Benjamin H. Bristow (1832 - 1896) served as the first Solicitor General (1870 - 1872) and was appointed Secretary of the Treasury by President Grant in 1874. He promptly initiated a much needed internal reorganization of the
Department, dismissing the Second-Comptroller for inefficiency, shaking up the detective force, and consolidating collection districts in the Customs and Internal Revenue services.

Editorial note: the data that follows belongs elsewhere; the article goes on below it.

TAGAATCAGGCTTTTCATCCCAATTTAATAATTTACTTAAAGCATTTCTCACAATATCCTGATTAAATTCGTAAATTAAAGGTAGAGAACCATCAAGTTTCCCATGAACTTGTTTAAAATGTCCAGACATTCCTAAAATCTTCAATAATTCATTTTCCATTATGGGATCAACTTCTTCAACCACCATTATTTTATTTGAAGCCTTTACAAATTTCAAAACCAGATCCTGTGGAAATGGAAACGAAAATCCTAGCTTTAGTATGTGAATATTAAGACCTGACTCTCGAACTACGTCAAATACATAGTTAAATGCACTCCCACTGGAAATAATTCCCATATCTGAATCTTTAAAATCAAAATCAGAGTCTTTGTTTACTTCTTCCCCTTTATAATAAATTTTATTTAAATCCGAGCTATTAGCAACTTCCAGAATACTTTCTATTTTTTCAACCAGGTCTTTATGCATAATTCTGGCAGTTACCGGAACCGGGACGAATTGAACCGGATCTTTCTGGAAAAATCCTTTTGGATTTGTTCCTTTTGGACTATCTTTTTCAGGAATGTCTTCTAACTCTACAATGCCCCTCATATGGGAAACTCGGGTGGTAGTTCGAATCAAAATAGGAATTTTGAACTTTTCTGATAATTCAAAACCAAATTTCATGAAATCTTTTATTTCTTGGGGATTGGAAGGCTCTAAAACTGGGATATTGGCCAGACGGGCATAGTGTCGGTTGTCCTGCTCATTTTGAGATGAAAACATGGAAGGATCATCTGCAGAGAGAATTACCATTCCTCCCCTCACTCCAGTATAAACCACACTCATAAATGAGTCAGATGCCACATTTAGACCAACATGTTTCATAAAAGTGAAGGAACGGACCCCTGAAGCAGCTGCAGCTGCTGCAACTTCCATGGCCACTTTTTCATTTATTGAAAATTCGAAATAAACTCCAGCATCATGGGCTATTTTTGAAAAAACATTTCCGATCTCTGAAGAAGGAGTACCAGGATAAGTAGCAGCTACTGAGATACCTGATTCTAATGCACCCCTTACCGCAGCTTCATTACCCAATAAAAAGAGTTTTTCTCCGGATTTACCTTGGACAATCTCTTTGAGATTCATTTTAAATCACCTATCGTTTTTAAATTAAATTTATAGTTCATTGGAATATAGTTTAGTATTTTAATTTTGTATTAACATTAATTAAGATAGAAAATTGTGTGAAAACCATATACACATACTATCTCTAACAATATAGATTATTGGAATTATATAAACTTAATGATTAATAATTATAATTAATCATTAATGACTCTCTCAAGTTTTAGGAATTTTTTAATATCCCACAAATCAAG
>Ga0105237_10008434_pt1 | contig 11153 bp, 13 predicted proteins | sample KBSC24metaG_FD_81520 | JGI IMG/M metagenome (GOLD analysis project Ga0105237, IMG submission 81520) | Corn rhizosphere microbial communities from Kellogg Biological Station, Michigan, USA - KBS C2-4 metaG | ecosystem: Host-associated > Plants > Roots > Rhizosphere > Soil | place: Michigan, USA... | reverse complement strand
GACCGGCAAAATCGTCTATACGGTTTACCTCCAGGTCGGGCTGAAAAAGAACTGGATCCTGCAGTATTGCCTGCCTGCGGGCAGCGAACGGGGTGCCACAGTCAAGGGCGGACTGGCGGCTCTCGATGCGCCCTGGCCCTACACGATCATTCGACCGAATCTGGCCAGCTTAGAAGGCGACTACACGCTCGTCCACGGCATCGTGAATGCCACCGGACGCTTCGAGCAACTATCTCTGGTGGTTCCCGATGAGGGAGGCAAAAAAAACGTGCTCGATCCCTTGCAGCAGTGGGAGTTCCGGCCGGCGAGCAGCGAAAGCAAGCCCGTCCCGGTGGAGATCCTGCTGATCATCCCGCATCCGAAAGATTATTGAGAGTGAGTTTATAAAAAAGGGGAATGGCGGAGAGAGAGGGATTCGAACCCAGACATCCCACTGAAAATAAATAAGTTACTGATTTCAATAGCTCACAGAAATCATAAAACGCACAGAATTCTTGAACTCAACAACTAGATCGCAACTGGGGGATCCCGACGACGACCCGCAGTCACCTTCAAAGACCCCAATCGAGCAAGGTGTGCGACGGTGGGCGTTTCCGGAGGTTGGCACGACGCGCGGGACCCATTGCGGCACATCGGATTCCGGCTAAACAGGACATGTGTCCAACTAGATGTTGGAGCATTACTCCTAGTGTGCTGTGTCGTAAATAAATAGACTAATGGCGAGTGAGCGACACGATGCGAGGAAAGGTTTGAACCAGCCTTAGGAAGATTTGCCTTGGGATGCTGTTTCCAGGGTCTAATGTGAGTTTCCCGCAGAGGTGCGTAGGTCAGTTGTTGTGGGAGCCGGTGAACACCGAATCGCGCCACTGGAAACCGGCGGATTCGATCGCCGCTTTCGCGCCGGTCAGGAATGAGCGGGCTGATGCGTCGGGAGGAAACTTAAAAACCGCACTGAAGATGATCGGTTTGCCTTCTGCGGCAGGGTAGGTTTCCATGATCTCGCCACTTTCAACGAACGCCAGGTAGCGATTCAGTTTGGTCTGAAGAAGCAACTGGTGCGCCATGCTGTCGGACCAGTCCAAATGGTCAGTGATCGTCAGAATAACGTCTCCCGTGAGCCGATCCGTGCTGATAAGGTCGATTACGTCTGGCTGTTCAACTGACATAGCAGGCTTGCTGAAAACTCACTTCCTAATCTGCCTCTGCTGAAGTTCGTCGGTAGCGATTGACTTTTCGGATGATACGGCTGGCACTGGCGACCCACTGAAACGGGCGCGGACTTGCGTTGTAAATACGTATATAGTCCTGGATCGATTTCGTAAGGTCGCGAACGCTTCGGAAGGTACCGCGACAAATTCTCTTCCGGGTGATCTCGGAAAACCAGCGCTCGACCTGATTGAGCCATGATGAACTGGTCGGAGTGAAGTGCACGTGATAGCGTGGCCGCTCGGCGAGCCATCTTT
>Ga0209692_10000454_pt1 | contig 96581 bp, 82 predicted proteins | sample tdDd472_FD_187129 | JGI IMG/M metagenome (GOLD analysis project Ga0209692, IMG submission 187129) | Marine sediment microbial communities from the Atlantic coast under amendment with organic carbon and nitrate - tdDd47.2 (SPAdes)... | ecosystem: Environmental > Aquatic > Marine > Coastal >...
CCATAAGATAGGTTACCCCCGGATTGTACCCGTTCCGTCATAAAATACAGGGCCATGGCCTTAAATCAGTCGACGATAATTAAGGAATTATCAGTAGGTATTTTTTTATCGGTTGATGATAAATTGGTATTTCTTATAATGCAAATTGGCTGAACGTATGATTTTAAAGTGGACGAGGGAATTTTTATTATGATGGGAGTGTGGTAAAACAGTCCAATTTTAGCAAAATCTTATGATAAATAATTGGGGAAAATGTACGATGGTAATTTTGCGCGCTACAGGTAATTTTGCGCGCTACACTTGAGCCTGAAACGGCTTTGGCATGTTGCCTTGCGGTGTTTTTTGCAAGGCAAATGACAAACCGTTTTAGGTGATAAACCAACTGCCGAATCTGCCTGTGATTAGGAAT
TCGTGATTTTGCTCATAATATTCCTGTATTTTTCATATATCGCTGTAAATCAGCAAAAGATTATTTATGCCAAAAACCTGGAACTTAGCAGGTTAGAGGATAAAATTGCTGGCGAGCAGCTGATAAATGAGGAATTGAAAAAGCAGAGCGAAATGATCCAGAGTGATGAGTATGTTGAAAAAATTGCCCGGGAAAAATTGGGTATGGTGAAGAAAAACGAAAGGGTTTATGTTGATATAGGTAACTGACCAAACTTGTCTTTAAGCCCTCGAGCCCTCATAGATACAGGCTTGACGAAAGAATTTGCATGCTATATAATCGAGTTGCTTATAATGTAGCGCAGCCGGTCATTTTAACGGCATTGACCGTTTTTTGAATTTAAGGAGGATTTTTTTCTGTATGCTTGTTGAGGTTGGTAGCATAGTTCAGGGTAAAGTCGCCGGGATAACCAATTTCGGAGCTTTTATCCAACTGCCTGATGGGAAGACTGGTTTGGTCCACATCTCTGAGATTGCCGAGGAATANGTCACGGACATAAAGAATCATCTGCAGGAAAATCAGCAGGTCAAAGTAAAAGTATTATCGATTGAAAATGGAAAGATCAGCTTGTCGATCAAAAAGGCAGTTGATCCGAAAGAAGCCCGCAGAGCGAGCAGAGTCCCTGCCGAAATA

Bristow argued vigorously but unsuccessfully for the resumption of specie payments: "The history of irredeemable paper currency repeats itself whenever and wherever it is used. It increases prices, deludes the laborer with the idea that he is getting higher wages, and brings fictitious prosperity ... until it is discovered that trade and commerce have become fatally diseased." Bristow's greatest accomplishment was the breaking up in 1874 of the Whiskey Ring, a powerful group of moonshiners who evaded the Internal Revenue tax on whiskey. Bristow's investigation implicated many local and Treasury officials, including some close to Grant. The Ring, fighting back, convinced Grant that Bristow was using his office to scheme for the Republican nomination. Fearing competition, Grant pressured Bristow to resign in 1876.